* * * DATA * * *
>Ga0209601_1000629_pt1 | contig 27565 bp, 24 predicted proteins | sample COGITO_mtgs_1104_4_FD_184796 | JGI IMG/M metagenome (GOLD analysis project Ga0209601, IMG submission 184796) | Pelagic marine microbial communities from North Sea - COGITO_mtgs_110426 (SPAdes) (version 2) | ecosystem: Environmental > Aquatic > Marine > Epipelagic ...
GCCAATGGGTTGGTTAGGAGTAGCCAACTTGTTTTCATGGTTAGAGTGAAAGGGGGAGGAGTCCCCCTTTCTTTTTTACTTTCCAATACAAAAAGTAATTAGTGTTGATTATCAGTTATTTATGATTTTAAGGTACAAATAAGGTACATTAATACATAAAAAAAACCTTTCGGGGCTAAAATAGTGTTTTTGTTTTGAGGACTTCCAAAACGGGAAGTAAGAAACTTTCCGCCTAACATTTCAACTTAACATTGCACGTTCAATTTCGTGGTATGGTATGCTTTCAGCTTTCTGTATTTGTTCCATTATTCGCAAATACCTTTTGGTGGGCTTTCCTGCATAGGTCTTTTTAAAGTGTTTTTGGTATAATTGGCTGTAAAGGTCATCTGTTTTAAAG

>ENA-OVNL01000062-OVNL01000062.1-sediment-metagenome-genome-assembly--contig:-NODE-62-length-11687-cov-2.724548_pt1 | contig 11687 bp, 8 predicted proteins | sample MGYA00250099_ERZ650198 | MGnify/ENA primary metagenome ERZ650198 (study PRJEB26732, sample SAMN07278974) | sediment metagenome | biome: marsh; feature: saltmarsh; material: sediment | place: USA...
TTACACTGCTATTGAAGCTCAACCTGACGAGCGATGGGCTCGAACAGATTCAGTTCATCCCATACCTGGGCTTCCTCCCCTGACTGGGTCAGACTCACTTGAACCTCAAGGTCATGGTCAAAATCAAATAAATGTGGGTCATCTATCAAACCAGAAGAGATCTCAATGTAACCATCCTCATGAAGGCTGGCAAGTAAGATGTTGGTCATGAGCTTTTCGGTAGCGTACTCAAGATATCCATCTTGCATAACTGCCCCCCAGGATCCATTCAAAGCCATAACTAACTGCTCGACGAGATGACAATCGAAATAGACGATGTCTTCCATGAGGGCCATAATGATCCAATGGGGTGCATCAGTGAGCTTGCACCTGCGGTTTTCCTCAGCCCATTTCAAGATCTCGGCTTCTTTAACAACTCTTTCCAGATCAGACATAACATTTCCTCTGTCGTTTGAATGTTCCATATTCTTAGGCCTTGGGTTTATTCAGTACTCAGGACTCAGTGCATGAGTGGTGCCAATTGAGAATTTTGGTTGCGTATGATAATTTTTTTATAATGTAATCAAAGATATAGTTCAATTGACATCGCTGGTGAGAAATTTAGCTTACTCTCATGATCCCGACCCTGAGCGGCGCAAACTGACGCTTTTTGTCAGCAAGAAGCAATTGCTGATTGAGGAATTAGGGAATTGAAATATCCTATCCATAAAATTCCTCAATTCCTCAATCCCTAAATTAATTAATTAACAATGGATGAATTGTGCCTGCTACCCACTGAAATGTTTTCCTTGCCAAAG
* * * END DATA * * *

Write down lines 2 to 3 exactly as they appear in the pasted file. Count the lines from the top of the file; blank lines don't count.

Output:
GCCAATGGGTTGGTTAGGAGTAGCCAACTTGTTTTCATGGTTAGAGTGAAAGGGGGAGGAGTCCCCCTTTCTTTTTTACTTTCCAATACAAAAAGTAATTAGTGTTGATTATCAGTTATTTATGATTTTAAGGTACAAATAAGGTACATTAATACATAAAAAAAACCTTTCGGGGCTAAAATAGTGTTTTTGTTTTGAGGACTTCCAAAACGGGAAGTAAGAAACTTTCCGCCTAACATTTCAACTTAACATTGCACGTTCAATTTCGTGGTATGGTATGCTTTCAGCTTTCTGTATTTGTTCCATTATTCGCAAATACCTTTTGGTGGGCTTTCCTGCATAGGTCTTTTTAAAGTGTTTTTGGTATAATTGGCTGTAAAGGTCATCTGTTTTAAAG

>ENA-OVNL01000062-OVNL01000062.1-sediment-metagenome-genome-assembly--contig:-NODE-62-length-11687-cov-2.724548_pt1 | contig 11687 bp, 8 predicted proteins | sample MGYA00250099_ERZ650198 | MGnify/ENA primary metagenome ERZ650198 (study PRJEB26732, sample SAMN07278974) | sediment metagenome | biome: marsh; feature: saltmarsh; material: sediment | place: USA...